“I believe you measure a man by how he is to his family, his children,” --UFC light heavyweight champion Daniel Cormier
In a career that spans 21 fights, UFC heavyweight Travis Browne remembers one bout vividly.
In the first round against Alistair Overeem in 2013, Browne can still recall the trouble he was in, the vicious knees to the body that sent him to the ground and the right hands by Overeem that he was helpless to stop.
Browne struggled to get back on his feet, to somehow find a way to keep going.
“One of the things that popped into my head,” he said recently, “was that I didn’t want my kids to see me lose like this. I wanted to get my butt up and get to fighting.”
Fighters find motivation in different ways, but for Browne – who rallied to knock out Overeem later in the round – it was the thought of his two sons, Kaleo and Keawe.
“I definitely wouldn’t be where I am today in my career, and life in general, without my boys,” he said. “They’ve given me a sense of direction. They’ve grounded me.”
He isn’t alone among UFC fighters. On Father’s Day, many will take time to enjoy their families and reflect on the importance of fatherhood – its meaning in their lives and the way it has changed them.
Make no mistake, fighters who are also fathers understand the role their children play in their lives, inside and outside the Octagon. They’re the reason they compete, not just for a belt and a payday.
“Every moment of the day, I think about my kids, about my family,” UFC lightweight champion Rafael dos Anjos said. “I know they depend on me. So I do my best when I fight and when I train.”
Being a father doesn’t necessarily give a fighter an advantage in the Octagon, but it may provide valuable necessities – focus, meaning, a distraction from the training grind, even a strong foundation and purpose.
“I believe you measure a man by how he is to his family, his children,” UFC light heavyweight champion Daniel Cormier said. “They mean everything, just being able to spend time with my kids, being called dad. You start to leave a legacy, something you can leave in the world that can be a positive.”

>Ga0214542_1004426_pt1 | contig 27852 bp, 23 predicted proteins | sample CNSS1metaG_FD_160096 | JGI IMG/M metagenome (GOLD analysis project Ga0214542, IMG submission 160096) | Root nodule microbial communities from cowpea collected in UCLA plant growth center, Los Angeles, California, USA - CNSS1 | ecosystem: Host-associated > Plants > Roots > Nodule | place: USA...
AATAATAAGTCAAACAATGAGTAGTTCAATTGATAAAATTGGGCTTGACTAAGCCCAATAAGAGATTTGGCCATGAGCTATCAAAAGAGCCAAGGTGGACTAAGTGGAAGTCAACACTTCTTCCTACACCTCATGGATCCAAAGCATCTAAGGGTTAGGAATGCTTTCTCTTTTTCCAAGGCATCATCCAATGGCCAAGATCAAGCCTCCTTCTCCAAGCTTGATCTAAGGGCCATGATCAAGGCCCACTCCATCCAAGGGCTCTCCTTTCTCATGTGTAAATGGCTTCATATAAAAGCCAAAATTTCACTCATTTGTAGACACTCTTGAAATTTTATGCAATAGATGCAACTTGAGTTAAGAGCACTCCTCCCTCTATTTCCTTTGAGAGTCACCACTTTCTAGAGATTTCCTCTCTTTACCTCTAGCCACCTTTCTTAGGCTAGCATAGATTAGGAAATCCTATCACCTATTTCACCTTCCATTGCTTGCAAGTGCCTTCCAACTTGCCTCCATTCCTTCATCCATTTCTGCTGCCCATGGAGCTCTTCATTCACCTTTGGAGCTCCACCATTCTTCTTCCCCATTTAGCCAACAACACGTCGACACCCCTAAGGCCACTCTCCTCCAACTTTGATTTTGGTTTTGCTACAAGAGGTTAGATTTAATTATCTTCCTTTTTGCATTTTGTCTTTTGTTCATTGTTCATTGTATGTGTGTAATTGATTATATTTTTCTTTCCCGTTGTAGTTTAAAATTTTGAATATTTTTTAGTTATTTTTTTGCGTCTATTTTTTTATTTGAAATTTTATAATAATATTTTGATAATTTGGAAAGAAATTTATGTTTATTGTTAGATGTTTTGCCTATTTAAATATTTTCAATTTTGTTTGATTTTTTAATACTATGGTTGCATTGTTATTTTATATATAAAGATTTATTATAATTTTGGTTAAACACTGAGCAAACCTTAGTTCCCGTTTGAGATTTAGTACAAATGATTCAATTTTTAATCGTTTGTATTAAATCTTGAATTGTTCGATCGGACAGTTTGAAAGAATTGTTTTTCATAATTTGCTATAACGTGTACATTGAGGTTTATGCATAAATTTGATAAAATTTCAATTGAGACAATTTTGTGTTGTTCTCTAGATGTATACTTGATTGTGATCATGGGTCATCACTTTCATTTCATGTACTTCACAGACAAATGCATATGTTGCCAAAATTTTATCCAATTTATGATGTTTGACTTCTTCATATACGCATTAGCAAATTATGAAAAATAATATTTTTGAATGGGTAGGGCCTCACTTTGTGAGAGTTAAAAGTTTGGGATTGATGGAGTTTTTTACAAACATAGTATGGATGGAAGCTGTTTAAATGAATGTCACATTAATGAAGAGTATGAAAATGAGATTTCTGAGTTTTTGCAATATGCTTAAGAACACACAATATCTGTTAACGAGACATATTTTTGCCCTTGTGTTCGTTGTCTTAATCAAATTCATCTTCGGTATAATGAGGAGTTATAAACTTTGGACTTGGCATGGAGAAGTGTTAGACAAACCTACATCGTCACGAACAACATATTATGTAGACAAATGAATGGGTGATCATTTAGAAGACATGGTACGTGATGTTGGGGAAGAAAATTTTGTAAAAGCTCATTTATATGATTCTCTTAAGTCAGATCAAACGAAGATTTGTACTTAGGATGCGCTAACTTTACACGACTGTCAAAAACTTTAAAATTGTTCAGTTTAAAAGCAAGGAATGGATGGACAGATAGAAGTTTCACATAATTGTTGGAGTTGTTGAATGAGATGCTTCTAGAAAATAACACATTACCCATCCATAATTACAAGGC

Top welterweight contender Johny Hendricks, who has three daughters ages 1, 3 and 5, said the little things help him appreciate his children. They also give a special meaning to Father’s Day.
“Before you have kids or get married, it’s a great day to be a son to your dad,” he said. “But you don’t really understand what it means until you have offspring of your own. The day they’re born, the day they smile at you or take their first step or sleep on your chest – all of those are things I try to cherish as much as I can, not just on Father’s Day.”
But having three young daughters can also be a challenge, Hendricks admitted.
“I think the Good Lord wanted to teach me something,” he said. “Patience.”
Cormier, who has a son, Daniel II, 4, and a daughter, Marquita, 3, with his fiancé, Salina Deleon, finds a special meaning to Father’s Day. His first child, Kaedyn, died in a car accident just a few months after her birth in 2003, and her memory remains close to him.
“Every day of my life, I think about her,” he said. “When I tell you that Kaedyn is motivation for me, even though she’s passed, that’s an understatement. Whatever I’ve accomplished – and all the failures – I know my daughter would be proud of the work I put in and the commitment I’ve given to everything I’ve tried to do.”
For many fighters, children offer a break from the drudgery of training, a welcome relief from their all-consuming jobs. So they welcome a chance to get away and play with their kids.
“As soon as you walk through the door, all cares and worries go out the window,” Hendricks said. “On the way home from training, I might be thinking I should’ve done this or this. But as soon as you walk in, you’ve got three kids running at you going, ‘Daddy, daddy,’ and you say, ‘I have another day. I can think about this later.’ It’s really quite nice.”
Dos Anjos said he enjoys the fact he can come home and forget about his training. With his two sons, Gustavo, 15, and Rafael, 6, free time is spent playing video games or riding bikes.
“Sometimes you have a hard training session, but at home you have your kids and you see how blessed you are,” he said. “You might feel so tired of everything, but you have them to take your mind off things, and you have them as extra motivation to keep going forward.”
It works for Browne, who rose off the canvas to defeat Overeem two years ago. On his Twitter page, Browne identifies himself first as a “proud father of two amazing boys” before he mention that he’s on a mission to win a UFC heavyweight belt.
To him, family is always first.
“Besides being a fighter,” he said, “I really pride myself on being a father to those two boys and making sure that every chance I get, I’m spending time with them.”